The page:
She stays and she pays: Rural Women’s Labour and Empowerment in Atakora, Northern Benin
This thesis investigates the potential effect of employment in rural agricultural value chains on the empowerment of rural women in Benin, West Africa. A decolonial feminist approach is taken to critically deconstruct the meaning and applicability of the concept of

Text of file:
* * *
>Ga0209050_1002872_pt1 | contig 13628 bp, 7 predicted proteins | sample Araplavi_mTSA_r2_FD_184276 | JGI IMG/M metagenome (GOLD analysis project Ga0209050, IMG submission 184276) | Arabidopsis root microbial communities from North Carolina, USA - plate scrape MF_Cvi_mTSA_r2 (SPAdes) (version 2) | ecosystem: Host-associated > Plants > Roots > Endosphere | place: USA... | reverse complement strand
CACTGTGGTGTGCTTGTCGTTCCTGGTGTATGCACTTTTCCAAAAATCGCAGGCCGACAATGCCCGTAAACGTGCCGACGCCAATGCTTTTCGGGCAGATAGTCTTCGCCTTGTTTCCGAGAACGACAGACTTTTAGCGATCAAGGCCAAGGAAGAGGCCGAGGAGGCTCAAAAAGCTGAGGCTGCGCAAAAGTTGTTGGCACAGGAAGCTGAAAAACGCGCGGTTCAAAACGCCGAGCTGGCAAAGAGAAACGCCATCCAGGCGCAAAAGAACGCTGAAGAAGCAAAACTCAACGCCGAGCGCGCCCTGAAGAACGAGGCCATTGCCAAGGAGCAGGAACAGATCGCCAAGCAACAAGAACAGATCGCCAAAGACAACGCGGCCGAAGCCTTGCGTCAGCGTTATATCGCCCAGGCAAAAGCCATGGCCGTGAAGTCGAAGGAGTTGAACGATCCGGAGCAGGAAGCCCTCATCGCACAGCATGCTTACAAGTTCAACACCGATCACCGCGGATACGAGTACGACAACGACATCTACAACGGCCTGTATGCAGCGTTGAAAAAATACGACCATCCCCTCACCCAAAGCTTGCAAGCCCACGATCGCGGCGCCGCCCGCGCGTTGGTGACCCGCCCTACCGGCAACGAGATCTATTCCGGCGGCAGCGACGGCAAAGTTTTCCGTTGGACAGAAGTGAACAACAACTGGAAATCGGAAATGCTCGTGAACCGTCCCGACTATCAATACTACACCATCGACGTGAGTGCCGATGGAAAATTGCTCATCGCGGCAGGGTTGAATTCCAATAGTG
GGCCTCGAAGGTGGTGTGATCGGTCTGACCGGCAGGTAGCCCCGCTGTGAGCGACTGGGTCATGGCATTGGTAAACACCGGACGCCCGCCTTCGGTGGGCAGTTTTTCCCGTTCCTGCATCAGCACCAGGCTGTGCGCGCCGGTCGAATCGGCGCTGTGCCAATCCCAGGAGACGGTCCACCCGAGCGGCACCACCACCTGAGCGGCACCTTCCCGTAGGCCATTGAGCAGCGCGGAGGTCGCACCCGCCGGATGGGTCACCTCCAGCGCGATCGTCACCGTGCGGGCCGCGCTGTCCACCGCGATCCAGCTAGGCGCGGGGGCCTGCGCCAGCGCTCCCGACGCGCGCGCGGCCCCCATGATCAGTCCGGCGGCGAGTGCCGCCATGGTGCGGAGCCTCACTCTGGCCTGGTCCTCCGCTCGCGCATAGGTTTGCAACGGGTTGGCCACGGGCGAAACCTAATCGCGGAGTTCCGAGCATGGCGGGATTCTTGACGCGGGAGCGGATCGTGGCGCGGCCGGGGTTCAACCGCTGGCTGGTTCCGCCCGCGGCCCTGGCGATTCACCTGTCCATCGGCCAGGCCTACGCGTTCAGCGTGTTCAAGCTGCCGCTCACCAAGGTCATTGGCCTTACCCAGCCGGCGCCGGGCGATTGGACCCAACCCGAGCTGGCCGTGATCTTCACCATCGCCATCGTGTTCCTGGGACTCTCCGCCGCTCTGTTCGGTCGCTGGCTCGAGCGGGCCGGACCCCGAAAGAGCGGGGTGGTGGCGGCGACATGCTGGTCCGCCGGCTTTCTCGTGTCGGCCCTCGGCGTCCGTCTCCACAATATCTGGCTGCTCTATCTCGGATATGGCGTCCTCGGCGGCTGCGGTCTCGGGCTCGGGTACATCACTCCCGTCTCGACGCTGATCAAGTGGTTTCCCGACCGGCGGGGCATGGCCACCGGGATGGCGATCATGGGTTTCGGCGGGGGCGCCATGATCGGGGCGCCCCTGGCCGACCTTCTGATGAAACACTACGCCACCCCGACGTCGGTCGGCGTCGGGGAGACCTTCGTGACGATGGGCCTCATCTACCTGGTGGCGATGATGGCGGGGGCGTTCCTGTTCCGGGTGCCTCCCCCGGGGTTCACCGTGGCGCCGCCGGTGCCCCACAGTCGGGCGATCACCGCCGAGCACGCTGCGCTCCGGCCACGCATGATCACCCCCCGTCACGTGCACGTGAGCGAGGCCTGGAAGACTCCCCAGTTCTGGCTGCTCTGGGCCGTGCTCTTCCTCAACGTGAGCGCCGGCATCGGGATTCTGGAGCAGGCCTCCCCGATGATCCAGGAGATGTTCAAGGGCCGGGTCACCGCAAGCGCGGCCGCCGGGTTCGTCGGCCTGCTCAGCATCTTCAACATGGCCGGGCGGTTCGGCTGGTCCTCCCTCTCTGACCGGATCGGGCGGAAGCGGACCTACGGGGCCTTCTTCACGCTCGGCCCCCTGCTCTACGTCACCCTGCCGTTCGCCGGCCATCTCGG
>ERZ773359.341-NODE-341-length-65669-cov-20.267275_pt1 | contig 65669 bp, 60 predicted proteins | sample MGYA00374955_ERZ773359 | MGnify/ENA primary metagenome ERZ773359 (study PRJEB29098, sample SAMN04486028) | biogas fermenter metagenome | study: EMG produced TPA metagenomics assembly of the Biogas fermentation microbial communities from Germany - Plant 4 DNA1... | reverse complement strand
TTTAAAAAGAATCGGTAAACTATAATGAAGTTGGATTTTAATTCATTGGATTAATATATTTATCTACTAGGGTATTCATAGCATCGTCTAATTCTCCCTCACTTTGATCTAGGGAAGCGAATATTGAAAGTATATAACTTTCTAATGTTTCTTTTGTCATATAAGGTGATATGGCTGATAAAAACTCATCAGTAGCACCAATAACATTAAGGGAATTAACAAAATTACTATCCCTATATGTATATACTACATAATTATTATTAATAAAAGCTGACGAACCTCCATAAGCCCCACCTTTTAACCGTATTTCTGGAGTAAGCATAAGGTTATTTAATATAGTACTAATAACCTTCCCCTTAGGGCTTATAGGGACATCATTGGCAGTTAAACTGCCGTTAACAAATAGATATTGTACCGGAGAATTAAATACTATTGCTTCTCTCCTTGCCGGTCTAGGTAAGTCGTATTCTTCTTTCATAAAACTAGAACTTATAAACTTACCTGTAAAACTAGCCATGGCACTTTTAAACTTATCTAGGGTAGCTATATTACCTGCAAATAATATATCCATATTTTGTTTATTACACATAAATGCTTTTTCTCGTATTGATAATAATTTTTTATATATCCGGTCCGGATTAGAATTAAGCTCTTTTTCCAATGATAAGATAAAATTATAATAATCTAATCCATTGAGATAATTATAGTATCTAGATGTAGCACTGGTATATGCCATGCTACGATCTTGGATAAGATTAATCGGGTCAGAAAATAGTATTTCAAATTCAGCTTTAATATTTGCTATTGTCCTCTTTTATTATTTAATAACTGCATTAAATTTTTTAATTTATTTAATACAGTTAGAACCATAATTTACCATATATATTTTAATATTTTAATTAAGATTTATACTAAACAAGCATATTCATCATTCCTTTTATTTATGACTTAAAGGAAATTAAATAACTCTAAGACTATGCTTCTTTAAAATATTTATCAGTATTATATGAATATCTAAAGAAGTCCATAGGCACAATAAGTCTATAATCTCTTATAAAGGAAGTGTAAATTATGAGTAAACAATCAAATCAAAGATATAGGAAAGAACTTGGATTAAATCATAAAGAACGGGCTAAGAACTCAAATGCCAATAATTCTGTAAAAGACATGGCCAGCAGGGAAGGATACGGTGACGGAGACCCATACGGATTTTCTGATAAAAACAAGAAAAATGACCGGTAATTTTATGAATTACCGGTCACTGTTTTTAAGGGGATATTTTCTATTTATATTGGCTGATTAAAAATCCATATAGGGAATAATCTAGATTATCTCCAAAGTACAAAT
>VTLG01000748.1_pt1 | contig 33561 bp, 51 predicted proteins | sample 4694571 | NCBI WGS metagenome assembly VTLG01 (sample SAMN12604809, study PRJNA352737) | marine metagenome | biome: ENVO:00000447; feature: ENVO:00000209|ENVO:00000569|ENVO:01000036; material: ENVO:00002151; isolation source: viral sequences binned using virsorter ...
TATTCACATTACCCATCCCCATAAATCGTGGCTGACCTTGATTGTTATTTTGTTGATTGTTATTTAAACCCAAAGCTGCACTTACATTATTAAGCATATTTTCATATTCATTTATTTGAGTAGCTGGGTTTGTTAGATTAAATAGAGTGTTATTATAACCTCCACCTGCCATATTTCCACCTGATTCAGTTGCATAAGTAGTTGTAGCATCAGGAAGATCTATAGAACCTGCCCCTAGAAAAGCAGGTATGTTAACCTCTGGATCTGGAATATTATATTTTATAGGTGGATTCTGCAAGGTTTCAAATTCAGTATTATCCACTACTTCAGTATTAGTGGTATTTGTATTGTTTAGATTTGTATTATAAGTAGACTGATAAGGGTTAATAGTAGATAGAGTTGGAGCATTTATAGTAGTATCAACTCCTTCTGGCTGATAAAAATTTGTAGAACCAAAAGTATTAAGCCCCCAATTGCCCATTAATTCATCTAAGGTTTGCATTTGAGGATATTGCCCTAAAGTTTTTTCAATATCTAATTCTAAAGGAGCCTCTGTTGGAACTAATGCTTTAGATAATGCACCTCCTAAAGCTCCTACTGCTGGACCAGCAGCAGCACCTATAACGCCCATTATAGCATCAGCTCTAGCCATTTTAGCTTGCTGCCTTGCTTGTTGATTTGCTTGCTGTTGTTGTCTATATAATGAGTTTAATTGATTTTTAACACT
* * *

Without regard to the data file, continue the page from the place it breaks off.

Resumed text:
empowerment.' New empirical evidence is drawn from qualitative data collected in focus group discussions (FGDs) conducted over multi-year fieldwork (2017-2019) with rural women in four communes of Atakora, a remote region of northern Benin. Rounds of interviews were conducted with samples of participants (n= 380) speaking a mix of French and local languages in multiple waves: (i) the general population of women in Atakora; (ii) women economically active in the horticulture value chain; (iii) women economically active in the shea butter value chain. Government social protection officials were also interviewed in each commune. The first major finding is that women report playing both productive and reproductive gendered roles of both men and women. This prompts a reconsideration of the sexual division of labour in the rural African household in Atakora, and presents the potential to expand the concept of women's double burden’ to include the reputational burden of covering for economically inactive husbands in public. Secondly, when `empowerment’ is deconstructed into its constituent parts, the data reveals how women are empowered by their work together in agricultural collectives compared to their work as individual workers. In conceptualising what empowerment from employment means to them, women participants report "not having to wait’’ and "not having to ask.’’ Thirdly, in investigating freedom from violence as a measurement of empowerment for women this research finds underlying social mechanisms that may influence a woman’s ability to seek freedom from violence. These include social policing and social labelling perpetuated by women themselves. How employment may affect a woman's ability to seek freedom from violence may also depend on an individual's motivation to work. The majority of women in FGDs said that beyond meeting subsistence needs of the family, their primary motivation to work is the education of children. Thus, if incomes rise, women may have an inclination to stay – and pay - in an abusive household in order to keep their access to children and continue funding their education with increased income. By revealing complex social mechanisms and norms that affect a woman’s very identity and freedoms, findings of this thesis question the mainstream development approach to understanding, defining, and operationalising women's empowerment as an individual endeavour. The lived realities of rural African women call for an expanded understanding of women’s empowerment from work, one that takes into account collectivist forms of employment, and informs African feminism in the rural context.